Friday, 15 June 2012

Alpaca Shearing Time 2012!

Augustus (2) Jan 11June is the time of year when our Alpacas are due for their annual shearing!
Once again we were joined by experienced Camelid shearer Bob, who travels down from Cumbria each year to shear our two boys (along with other Alpacas and Llamas on the Isle of Wight!).
It is very important that the alpacas are sheared every year as it allows them to absorb sunlight (through their skin), which helps to boost their vitamin D levels.
If their ‘for-locks’ are left untrimmed for too long (resulting in insufficient natural sunlight into their eyes) and their fleece is left un-sheared (blocking sunlight from their bodies) this can cause vitamin deficiencies and often results in diseases such as rickets.
The preferred method for shearing, is to first lay the animals on their side and restrain their   legs with a tether at each end. This protects both the shearer and the Alpaca from being accidentally cut.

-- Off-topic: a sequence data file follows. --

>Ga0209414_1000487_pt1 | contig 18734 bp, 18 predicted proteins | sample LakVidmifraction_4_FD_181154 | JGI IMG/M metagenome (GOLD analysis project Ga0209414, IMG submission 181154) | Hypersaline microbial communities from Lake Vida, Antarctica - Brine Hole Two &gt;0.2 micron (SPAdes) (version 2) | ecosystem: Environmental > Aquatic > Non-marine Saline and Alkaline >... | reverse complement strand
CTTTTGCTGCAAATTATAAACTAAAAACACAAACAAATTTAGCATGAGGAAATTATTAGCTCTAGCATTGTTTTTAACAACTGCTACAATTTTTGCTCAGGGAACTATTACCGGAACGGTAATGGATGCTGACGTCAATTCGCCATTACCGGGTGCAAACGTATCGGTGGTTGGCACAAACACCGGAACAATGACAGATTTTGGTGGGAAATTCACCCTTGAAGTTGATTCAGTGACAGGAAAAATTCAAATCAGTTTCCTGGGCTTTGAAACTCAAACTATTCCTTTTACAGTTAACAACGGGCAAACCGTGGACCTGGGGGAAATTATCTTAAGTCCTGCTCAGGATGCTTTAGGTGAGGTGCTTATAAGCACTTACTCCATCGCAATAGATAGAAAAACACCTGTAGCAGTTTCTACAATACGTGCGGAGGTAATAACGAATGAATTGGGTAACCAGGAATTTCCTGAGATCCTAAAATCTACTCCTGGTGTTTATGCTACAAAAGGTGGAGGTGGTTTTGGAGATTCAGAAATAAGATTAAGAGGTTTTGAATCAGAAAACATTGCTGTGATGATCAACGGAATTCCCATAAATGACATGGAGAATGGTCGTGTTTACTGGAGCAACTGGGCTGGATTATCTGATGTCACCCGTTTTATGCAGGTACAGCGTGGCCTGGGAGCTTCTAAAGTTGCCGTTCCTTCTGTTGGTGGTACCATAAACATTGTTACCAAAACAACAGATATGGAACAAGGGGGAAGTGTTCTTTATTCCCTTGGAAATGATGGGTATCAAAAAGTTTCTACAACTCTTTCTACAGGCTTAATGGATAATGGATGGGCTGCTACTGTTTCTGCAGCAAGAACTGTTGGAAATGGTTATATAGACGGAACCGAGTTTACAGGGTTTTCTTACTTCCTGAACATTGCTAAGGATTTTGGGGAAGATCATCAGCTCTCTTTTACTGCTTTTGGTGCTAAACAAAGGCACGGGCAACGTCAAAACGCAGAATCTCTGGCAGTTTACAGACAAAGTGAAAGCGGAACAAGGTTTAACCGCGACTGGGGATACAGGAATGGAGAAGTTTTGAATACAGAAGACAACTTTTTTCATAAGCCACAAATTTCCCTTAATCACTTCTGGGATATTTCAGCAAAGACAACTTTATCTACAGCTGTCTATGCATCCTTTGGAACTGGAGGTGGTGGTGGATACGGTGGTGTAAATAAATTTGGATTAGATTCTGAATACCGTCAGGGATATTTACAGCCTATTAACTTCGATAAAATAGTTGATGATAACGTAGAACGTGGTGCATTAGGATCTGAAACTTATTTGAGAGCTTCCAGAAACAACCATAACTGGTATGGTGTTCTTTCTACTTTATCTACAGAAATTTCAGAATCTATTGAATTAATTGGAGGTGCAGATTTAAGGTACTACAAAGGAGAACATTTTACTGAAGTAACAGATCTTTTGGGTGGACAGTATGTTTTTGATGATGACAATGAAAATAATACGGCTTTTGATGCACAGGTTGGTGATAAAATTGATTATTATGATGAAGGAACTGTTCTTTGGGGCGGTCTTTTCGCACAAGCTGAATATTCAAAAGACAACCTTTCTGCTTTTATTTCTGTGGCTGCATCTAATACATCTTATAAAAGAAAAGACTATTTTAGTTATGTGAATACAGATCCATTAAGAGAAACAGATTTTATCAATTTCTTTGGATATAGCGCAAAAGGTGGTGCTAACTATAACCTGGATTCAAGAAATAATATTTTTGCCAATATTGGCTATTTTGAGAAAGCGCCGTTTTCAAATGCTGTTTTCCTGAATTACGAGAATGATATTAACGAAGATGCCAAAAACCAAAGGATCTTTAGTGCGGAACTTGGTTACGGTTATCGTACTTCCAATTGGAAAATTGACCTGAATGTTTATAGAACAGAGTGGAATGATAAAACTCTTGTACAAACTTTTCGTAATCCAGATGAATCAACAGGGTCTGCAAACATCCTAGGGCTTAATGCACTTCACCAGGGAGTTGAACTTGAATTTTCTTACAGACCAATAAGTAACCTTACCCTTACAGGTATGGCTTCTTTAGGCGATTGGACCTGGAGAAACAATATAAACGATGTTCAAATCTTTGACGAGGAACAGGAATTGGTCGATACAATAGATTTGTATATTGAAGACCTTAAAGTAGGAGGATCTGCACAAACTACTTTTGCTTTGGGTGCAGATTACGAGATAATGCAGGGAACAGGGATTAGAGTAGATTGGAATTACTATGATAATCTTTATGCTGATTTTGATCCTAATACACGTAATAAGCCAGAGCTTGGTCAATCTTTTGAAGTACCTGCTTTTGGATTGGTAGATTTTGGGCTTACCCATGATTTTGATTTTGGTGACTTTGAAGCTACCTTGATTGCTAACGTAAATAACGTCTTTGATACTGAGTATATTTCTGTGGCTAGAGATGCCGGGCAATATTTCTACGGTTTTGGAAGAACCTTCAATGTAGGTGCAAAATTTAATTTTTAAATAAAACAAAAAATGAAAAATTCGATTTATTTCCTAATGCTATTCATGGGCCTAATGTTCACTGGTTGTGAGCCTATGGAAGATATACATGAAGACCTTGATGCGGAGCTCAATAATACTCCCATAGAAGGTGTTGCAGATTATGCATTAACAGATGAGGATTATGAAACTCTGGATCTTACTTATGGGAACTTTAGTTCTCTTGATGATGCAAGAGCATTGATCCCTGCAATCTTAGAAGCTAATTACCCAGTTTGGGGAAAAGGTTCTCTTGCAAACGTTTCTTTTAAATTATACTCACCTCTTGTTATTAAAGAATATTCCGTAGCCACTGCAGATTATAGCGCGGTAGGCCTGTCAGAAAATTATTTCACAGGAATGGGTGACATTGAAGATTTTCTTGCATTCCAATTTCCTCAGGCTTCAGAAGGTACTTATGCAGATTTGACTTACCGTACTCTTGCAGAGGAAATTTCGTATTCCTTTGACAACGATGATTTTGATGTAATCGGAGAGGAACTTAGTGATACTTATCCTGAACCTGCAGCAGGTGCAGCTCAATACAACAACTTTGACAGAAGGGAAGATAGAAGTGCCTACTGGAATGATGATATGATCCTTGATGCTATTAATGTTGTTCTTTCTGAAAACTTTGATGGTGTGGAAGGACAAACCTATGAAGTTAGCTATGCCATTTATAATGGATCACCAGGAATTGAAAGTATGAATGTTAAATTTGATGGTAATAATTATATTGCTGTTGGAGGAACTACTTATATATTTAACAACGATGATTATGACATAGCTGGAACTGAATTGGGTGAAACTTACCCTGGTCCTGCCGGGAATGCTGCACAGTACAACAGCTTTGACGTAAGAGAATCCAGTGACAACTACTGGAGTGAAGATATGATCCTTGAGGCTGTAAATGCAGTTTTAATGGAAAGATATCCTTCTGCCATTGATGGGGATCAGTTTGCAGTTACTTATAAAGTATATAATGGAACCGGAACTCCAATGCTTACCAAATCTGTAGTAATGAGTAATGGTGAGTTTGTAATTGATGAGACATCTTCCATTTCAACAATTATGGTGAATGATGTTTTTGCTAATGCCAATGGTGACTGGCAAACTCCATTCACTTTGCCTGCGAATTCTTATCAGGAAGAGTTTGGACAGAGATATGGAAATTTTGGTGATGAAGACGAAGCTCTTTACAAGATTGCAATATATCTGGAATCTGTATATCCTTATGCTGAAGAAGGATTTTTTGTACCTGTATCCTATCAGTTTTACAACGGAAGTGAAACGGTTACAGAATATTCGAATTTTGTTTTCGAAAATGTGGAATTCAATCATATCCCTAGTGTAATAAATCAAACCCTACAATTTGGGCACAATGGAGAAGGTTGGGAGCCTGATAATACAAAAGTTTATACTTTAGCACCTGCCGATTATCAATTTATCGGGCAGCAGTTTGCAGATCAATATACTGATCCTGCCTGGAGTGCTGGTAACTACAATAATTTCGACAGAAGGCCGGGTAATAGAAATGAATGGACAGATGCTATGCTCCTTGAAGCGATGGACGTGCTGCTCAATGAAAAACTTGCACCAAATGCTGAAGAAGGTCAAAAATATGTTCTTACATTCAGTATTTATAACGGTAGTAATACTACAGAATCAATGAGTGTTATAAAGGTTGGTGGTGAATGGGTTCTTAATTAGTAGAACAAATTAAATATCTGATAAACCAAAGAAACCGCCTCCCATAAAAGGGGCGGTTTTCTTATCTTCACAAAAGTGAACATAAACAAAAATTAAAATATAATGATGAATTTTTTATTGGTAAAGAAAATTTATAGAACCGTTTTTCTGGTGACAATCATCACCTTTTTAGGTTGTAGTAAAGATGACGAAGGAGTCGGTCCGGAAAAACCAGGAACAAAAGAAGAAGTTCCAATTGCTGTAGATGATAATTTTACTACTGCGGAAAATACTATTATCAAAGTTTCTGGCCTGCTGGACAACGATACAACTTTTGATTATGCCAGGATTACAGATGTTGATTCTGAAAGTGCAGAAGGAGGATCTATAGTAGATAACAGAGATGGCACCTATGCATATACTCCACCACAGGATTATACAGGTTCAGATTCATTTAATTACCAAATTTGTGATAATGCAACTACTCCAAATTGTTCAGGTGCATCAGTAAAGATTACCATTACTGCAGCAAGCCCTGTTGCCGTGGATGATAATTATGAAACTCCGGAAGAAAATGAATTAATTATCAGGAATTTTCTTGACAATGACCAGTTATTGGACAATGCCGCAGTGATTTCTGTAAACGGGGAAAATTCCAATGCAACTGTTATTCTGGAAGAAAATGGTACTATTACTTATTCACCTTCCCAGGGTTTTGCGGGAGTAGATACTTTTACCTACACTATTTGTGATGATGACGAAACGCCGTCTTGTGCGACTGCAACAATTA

As would be the case for sheep, Alpaca shearing requires sharp hand clippers and specialist electric shears.
Immediately after shearing, the fleece is separated into “the blanket” (the best quality part of the fleece that can be used for weaving), and other parts of the fleece (no good for weaving but excellent nesting material for various birds and animals here at the Park!).

As you can see from the photos there was a lot of interest from the public during the shearing! Luckily, Animal Keepers Jake and Becci were on hand to help Bob throughout the process.

Alpaca fleece is highly sought after by hand-crafters and commercial markets alike because it is one of the finest natural fibres. The fleece can be made into any product that we would normally associate with wool – yet the end-product will be warmer, lighter, and softer. Many people who cannot wear wool because it is too ‘prickly’ can wear Alpaca fleece.
Another interesting fact is that apparently Alpaca fleece doesn’t contain lanolin, so people it can be work by those who are allergic to the lanolin in wool. For people who are allergic to commercial dyes or have a preference for completely natural fibres Alpaca fleece is almost undoubtedly the answer – because it comes in over 20 natural colour variations!

And here we are with the finished product……

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